Marijuana is already a successful and legal business in Maine. The current medical marijuana law has been developed over fifteen years, as bureaucrats, lawmakers and citizens fought to restrict, expand, or replace it.
Few know the whole story–or the current lay of the land–better than Hillary Lister. Hillary spent years on the front line, organizing and advocating to build a law that worked.
Hillary is now an independent consultant who helps guide patients and caregivers through the legal minefield that is the marijuana business. Hillary is an actor in the new pot economy.
To the downtown Portlander, the dispensary on Congress Street is likely the most visible part of this economy, but people all over the state are earning a living with marijuana.
Many patients do not shop the dispensary. They receive their medical grade marijuana from caregivers, a vast and decentralized group of individuals, who are providing a much desired service and in some cases earning a reasonable living.
But if you will indulge a plant metaphor, the caregivers are just the sprout. The pot economy has deep and growing roots.
There are consultants like Hillary; retail shops that sell glass pipes, vaporizers, and incense; indoor garden supply stores, and a small but growing sector of nonprofits, trade groups, and political action committees. Policy and educational groups inevitably sprout up where money and policy intersect, and it is no different with the pot economy.
The current medical marijuana law is simple in that it sets clear guidelines on how much marijuana a patient can carry, how many plants a caregiver or dispensary can grow, and who has the right to grow, distribute or use the product.
But from there things get a lot more complicated, sometimes requiring someone like Hillary to walk a patient or caregiver through the process.
Despite its complexities, Hillary wants to protect the current law against the possible threat of recreational legalization.
“The current law has been developed… to fit what is happening in Maine,” said Hillary.
According to Hillary, current Maine law should be lauded. There are protections for patient privacy and rules for both small and large distribution models.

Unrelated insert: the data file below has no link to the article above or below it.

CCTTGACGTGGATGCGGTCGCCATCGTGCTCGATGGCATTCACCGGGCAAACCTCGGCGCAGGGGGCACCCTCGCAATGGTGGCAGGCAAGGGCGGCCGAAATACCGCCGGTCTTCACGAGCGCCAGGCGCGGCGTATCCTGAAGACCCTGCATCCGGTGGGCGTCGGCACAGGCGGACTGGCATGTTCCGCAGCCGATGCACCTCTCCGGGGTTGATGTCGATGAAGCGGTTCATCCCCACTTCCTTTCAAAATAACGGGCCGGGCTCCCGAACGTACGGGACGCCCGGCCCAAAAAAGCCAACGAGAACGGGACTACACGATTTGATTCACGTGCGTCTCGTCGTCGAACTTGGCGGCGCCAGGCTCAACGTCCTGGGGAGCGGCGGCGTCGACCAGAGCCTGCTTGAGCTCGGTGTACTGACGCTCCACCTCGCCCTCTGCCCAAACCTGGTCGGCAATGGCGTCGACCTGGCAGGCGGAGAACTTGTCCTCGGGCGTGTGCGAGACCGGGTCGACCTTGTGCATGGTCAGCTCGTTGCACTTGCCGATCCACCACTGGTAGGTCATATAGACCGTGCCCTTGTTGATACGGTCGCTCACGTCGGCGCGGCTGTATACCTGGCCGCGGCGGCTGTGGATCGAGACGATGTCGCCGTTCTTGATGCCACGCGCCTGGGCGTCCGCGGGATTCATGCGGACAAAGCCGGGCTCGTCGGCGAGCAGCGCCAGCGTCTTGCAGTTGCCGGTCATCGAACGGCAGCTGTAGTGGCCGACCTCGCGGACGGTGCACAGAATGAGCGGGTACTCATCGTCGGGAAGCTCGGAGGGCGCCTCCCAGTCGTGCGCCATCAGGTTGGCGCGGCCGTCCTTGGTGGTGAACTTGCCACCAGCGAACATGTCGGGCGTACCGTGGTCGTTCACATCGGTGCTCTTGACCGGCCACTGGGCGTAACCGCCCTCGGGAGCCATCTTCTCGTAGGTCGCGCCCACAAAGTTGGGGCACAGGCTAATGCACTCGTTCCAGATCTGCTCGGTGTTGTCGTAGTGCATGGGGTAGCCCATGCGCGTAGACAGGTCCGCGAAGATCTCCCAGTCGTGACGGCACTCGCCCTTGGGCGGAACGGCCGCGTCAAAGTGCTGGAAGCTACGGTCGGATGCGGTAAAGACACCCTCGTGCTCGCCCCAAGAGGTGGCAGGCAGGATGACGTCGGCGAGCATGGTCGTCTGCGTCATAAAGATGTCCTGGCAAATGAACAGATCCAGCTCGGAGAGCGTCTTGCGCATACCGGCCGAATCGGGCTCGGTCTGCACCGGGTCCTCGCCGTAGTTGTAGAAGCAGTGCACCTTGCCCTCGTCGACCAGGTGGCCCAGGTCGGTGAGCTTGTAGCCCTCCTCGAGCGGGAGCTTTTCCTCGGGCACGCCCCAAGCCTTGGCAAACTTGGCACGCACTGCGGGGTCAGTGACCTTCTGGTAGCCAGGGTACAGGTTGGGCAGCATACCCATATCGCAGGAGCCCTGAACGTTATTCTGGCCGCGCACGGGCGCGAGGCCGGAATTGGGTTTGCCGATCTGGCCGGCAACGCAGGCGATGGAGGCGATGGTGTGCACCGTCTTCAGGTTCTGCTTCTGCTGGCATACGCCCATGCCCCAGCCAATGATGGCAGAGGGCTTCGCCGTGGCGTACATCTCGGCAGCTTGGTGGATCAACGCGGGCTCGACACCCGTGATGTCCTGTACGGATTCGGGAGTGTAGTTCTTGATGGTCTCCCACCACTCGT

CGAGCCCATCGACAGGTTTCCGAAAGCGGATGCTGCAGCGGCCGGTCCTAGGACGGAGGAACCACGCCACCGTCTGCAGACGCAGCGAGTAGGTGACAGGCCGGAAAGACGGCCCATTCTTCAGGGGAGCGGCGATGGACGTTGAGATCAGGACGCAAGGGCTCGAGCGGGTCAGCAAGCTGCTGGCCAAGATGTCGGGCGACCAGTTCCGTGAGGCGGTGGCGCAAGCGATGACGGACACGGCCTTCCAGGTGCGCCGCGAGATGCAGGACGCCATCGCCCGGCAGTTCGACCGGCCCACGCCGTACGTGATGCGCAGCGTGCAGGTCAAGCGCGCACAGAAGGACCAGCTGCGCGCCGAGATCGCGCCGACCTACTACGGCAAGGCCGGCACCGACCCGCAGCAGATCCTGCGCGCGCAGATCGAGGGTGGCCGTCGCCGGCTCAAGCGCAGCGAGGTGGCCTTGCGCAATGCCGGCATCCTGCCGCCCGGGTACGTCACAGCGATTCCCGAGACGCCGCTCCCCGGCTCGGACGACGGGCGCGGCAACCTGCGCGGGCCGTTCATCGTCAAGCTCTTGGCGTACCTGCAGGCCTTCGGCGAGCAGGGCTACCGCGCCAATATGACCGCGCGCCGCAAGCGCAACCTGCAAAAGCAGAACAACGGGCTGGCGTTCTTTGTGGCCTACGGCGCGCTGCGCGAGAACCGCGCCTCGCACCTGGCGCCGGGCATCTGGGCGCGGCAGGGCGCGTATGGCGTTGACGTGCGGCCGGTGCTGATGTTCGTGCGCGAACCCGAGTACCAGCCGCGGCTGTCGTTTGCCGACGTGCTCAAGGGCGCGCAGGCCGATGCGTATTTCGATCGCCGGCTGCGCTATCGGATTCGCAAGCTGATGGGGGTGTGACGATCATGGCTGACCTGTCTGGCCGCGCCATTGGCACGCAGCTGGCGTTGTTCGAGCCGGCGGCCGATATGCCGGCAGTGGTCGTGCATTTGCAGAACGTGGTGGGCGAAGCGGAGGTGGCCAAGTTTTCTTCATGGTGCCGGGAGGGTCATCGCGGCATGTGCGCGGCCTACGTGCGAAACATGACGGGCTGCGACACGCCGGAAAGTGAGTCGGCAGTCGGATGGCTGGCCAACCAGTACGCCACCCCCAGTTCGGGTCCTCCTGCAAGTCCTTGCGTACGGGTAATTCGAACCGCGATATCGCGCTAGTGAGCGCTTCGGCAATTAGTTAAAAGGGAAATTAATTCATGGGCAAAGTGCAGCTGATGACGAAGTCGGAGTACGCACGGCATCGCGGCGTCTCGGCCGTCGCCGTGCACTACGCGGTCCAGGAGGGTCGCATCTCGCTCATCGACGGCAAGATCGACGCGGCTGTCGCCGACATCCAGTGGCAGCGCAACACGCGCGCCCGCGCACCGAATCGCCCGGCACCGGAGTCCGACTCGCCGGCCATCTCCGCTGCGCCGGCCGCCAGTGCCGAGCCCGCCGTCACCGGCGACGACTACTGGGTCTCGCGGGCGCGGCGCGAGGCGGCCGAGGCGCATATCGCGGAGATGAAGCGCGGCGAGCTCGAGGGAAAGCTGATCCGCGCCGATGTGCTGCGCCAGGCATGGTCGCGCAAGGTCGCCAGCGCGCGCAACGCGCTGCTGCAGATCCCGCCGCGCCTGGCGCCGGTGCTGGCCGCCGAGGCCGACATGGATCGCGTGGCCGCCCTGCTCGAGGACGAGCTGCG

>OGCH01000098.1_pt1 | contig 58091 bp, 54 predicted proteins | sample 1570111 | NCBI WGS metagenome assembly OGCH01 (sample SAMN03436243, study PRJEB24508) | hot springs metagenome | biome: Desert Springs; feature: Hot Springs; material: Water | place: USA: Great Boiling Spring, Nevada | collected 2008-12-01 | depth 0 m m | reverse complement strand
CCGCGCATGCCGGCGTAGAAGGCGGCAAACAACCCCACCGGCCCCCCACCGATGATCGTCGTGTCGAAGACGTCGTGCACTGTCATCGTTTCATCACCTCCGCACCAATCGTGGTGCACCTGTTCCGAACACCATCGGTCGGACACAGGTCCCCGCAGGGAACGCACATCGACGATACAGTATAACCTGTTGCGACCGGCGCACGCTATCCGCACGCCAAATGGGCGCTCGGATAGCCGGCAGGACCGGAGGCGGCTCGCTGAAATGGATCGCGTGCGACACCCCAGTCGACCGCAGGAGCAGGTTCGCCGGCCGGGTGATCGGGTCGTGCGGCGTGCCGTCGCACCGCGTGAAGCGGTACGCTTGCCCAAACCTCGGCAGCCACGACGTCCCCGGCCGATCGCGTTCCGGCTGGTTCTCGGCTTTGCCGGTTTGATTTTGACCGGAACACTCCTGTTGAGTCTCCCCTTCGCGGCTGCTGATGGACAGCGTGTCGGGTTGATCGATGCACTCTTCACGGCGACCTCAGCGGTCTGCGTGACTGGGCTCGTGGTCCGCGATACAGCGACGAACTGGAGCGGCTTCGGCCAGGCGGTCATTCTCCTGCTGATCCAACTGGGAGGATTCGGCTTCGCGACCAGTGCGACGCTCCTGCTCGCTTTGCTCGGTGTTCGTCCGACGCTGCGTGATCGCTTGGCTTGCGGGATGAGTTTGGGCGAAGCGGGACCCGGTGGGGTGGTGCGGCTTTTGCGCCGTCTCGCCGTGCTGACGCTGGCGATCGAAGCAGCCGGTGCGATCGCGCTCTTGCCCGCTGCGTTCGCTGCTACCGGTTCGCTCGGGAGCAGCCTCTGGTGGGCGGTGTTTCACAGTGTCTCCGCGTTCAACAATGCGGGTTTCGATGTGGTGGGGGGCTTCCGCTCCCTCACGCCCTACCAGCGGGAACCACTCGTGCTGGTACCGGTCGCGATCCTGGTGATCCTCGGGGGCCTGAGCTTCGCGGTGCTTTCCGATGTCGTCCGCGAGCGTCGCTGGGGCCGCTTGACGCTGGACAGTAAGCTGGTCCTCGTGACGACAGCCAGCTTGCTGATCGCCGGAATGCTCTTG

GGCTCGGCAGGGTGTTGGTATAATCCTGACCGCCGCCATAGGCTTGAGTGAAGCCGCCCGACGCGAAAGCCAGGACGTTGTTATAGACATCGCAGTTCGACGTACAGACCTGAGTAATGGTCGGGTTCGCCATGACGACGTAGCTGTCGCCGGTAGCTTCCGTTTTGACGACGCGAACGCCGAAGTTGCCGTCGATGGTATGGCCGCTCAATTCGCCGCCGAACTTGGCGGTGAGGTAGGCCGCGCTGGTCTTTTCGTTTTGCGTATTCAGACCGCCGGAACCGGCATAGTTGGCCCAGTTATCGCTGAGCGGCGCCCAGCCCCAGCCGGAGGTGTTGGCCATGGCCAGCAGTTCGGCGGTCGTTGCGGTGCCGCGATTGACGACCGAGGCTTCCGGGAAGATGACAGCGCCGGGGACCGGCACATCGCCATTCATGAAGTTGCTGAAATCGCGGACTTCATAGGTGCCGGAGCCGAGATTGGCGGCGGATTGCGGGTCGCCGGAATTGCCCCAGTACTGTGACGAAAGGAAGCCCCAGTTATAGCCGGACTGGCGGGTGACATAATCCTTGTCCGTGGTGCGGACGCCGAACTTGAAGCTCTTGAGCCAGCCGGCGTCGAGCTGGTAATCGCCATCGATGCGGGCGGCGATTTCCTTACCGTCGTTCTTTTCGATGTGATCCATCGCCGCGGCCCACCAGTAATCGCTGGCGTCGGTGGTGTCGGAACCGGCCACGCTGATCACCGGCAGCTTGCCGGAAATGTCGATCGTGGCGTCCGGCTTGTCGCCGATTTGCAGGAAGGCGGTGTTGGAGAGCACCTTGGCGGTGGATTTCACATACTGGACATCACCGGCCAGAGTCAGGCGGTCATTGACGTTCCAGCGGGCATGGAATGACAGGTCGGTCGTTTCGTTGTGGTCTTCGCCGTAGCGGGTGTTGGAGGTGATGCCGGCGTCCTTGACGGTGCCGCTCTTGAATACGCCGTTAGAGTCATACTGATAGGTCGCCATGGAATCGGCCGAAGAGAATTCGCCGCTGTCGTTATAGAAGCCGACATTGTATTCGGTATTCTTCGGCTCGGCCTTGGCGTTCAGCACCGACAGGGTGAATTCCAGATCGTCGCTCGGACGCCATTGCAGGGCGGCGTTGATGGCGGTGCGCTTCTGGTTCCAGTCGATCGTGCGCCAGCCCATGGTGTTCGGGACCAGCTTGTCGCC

Also, any marijuana use, medical or recreational, is already largely decriminalized. It is only a civil violation to possess as much as 2.5 ounces of marijuana, and the penalty is as little as a $350 fine. Additionally, it is only a misdemeanor to grow up to 99 plants.
“Maine has the fewest possibilities to charge someone with growing or possessing marijuana,” sums up Hillary.
Given lax legal punishments and a growing money-making industry, one could say that the current medical marijuana law has been a success. It is not surprising that many want to protect the law, and to promote the interests of this new home grown economy.
“I hope any legalization effort would acknowledge what is already happening in rural and small economies. It is pretty unique what is going on in Maine,” notes Hillary Lister.
Her worry, along with many others involved in the current system, is that large businesses from outside Maine may stand to have the most to gain from recreational marijuana legalization.
“Investors from all over the country are already investing in Maine to be ready for it,” said Hillary.
Indeed, with marijuana legalization, the devil is in the details. With any new law, some will benefit and others will not.
“The trade-off in other states [that have legalized marijuana] has been greater regulation and greater need to track anyone involved with it,” said Hillary.
She points to the new blood testing rules in Arizona, Colorado, Washington and other states. A police officer can stop a motorist and give them a blood test for THC, an active substance in marijuana. If tested positive, the motorist is charged with Operating Under the Influence.
The problem for Hillary, and many rights-based advocates, is that THC is detectable in the blood for days after it is consumed. It is now possible in some states for a driver to get an OUI charge for smoking pot three days prior.
In addition to new enforcement tactics, legalization also leads to financial regulation, the bane of the small business owner.
According to Hillary, after legalization, “If you don’t have lawyers, you’re going to be gone after through taxes.”
With legalized weed there have come new financial rules for banks and tax collectors. Financial institutions are required to file “suspicious activity reports” on marijuana related businesses. A Reagan-era tax code, 280E, allows for penalizing businesses that support a federally controlled substance, even if it is legal in the state of operation.
Legalization efforts will set up new taxes, regulations and enforcements, but not necessary any new protections for marijuana users and growers, whether medicinal or recreational.
Any legalization effort that tampers too much with the current medical model, may go up in smoke, if those who currently profit from the herb cannot find common ground with tax and regulate supporters.